(2) Each chapter is relatively self-contained. Feel free to skip ahead to subjects that interest you.
(3) Surprisingly readable. Unlike most technical material, one can read an entire chapter in a single sitting without missing much. Generally, each chapter will develop a single algorithm for a single kind of problem.
(4) It's very up to date. This second edition is less than two years old, it includes some new results in the field.
(1) Algorithms are only given in pseudocode. The emphasis is on describing algorithms and data structures clearly and completely. If you're looking for a "cookbook" with code to copy and paste into an application, perhaps O'Rourke's "Computational Geometry in C" would be a better choice.
(2) There are many important advanced results that are not discussed in the main text. An obvious example is the first chapter, which describes a well-known convex hull algorithm that takes O(n log n) time but algorithms that are faster for most inputs are mentioned only in the "Notes and Comments" at the end of the chapter. Someone interested in lots of gory details would be well-served to combine this book with Boissonnat and Yvinec's more detailed and mathematical "Algorithmic Geometry".
The book focuses solely on theory, so it presents no real source code (only pseudo-code) which I think is good thing since that would otherwise have polluted the clarity of the explanations.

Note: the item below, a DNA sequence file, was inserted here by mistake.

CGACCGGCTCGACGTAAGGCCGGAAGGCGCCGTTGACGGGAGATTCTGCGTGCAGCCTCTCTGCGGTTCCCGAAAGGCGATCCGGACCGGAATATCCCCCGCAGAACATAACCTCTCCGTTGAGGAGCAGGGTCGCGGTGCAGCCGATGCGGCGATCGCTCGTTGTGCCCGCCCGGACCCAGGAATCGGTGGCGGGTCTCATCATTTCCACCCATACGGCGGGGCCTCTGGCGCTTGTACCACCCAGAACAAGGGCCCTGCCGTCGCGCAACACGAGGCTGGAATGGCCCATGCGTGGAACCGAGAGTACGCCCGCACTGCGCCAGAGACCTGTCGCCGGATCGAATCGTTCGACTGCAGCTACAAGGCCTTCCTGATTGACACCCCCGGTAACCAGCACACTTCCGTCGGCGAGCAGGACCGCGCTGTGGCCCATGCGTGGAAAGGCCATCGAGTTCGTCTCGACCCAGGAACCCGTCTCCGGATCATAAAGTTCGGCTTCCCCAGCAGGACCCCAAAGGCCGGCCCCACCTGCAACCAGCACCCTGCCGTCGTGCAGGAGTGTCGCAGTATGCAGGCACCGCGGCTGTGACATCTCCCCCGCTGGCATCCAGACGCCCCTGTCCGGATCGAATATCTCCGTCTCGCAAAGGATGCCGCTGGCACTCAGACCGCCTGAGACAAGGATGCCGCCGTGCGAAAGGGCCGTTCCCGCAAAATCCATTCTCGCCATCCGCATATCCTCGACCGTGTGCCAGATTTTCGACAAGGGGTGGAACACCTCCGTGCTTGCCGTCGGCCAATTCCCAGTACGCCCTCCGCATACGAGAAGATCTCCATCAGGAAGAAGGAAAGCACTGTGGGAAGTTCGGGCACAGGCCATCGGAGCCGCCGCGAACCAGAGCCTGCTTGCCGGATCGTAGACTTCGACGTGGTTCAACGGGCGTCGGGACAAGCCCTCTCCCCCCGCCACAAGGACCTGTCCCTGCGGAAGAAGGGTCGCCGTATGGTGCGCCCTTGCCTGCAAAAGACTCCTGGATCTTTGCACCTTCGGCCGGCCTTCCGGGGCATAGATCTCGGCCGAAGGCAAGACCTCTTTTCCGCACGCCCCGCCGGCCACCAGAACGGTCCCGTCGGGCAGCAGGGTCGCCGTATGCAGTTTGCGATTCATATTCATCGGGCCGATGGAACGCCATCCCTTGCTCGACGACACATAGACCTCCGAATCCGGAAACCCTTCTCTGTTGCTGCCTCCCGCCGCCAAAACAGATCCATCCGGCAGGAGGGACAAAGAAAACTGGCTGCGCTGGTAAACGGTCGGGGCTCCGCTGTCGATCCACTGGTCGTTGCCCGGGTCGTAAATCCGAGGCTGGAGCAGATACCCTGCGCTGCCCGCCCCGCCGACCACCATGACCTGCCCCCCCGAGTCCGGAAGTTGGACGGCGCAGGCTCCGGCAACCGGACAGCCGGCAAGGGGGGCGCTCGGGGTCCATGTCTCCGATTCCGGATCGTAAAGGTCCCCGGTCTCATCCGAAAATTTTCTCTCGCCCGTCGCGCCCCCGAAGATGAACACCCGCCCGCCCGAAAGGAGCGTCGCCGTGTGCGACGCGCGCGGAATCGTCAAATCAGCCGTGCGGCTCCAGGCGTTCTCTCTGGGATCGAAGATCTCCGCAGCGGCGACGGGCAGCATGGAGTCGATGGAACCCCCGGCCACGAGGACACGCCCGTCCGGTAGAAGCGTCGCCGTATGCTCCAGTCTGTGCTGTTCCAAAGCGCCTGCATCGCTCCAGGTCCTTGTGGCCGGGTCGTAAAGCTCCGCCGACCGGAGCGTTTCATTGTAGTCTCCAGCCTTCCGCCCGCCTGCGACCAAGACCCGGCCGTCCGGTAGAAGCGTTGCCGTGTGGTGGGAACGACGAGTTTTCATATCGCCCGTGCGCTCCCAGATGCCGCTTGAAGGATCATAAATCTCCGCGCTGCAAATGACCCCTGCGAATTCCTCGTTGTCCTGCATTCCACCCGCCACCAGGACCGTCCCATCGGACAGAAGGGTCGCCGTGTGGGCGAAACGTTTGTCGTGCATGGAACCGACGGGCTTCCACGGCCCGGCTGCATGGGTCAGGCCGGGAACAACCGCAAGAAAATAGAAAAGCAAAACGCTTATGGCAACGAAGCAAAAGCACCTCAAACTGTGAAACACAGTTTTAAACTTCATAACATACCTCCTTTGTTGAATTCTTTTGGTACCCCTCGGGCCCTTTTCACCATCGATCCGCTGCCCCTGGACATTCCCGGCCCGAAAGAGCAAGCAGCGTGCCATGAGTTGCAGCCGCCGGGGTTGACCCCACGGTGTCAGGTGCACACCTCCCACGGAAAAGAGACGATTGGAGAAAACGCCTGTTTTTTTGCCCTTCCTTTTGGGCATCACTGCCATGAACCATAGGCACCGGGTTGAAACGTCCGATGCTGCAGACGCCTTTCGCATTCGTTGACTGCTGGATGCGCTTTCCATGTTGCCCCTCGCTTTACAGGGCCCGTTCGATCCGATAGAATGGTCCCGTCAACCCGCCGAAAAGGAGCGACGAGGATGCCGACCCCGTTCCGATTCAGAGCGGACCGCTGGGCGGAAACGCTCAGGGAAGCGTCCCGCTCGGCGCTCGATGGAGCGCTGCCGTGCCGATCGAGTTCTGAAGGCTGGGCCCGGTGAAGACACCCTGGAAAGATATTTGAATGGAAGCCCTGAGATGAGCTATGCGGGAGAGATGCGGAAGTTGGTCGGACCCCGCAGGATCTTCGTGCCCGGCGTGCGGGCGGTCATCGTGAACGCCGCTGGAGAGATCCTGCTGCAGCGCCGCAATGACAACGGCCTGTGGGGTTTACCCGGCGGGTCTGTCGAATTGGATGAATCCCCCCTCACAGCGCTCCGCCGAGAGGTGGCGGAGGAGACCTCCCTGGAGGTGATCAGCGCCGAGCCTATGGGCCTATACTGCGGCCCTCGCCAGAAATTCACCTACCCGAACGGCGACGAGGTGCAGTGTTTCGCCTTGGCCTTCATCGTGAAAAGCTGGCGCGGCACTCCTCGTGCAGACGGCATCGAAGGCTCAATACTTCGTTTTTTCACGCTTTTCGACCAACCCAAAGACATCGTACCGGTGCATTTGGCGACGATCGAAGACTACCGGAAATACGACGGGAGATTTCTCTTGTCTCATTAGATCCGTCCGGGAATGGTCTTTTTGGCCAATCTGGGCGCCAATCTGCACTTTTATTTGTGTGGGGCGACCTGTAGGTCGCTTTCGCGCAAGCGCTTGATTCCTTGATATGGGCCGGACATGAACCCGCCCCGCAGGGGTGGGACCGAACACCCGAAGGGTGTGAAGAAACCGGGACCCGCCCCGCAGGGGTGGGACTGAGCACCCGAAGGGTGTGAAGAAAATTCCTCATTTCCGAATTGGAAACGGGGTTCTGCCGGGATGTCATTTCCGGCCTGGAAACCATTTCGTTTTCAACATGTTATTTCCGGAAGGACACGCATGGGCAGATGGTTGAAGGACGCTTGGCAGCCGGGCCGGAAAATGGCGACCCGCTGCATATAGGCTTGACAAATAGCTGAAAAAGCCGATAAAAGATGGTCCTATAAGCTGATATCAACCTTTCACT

Many of the topics it covers has been a help to me as a programmer. Can be recommended for anyone interested in computation geometry - but it requires some computer science maturity so I don't recommend it unless you have a bachelor's degree in C.S. or something similar.
Jacob Marner, M.Sc.
This is an algorithms textbook, though, not a textbook full of code. You will not find compilable code in the author's favorite programming language du jour -- this may be what the first reviewer meant by "desperately needed details". What you will find is clear, correct, well-motivated explanations of the underlying algorithms, data structures, and mathematics.
The book does have a few faults. The motivating examples are often forced ("mixing things" for convex hulls??). The authors deliberately chose to show only one algorithm for each problem they consider, and occasionally the algorithm they chose is not the simplest or most efficient. But these are minor points.
If you're going to buy just one computational geometry book, this is the one to get.